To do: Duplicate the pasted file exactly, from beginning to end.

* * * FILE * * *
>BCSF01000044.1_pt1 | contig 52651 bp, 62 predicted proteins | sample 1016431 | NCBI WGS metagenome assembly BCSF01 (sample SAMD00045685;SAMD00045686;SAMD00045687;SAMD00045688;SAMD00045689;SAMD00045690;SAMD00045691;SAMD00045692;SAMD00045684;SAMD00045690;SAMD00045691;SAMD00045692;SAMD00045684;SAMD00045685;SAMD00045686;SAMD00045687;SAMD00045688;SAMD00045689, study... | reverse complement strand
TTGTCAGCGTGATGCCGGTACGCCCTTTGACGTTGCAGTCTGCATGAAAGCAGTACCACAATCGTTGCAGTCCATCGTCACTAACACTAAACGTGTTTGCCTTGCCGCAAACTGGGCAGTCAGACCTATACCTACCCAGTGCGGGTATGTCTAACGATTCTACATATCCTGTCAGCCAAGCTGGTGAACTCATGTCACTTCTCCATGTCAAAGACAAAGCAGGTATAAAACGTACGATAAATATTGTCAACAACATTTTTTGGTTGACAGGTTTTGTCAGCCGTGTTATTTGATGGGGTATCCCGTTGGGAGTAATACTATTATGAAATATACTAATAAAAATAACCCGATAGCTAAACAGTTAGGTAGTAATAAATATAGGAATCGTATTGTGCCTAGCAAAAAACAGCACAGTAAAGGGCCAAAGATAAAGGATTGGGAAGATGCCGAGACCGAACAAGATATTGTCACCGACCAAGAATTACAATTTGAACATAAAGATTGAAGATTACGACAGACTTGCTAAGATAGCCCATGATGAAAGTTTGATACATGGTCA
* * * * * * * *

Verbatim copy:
>BCSF01000044.1_pt1 | contig 52651 bp, 62 predicted proteins | sample 1016431 | NCBI WGS metagenome assembly BCSF01 (sample SAMD00045685;SAMD00045686;SAMD00045687;SAMD00045688;SAMD00045689;SAMD00045690;SAMD00045691;SAMD00045692;SAMD00045684;SAMD00045690;SAMD00045691;SAMD00045692;SAMD00045684;SAMD00045685;SAMD00045686;SAMD00045687;SAMD00045688;SAMD00045689, study... | reverse complement strand
TTGTCAGCGTGATGCCGGTACGCCCTTTGACGTTGCAGTCTGCATGAAAGCAGTACCACAATCGTTGCAGTCCATCGTCACTAACACTAAACGTGTTTGCCTTGCCGCAAACTGGGCAGTCAGACCTATACCTACCCAGTGCGGGTATGTCTAACGATTCTACATATCCTGTCAGCCAAGCTGGTGAACTCATGTCACTTCTCCATGTCAAAGACAAAGCAGGTATAAAACGTACGATAAATATTGTCAACAACATTTTTTGGTTGACAGGTTTTGTCAGCCGTGTTATTTGATGGGGTATCCCGTTGGGAGTAATACTATTATGAAATATACTAATAAAAATAACCCGATAGCTAAACAGTTAGGTAGTAATAAATATAGGAATCGTATTGTGCCTAGCAAAAAACAGCACAGTAAAGGGCCAAAGATAAAGGATTGGGAAGATGCCGAGACCGAACAAGATATTGTCACCGACCAAGAATTACAATTTGAACATAAAGATTGAAGATTACGACAGACTTGCTAAGATAGCCCATGATGAAAGTTTGATACATGGTCA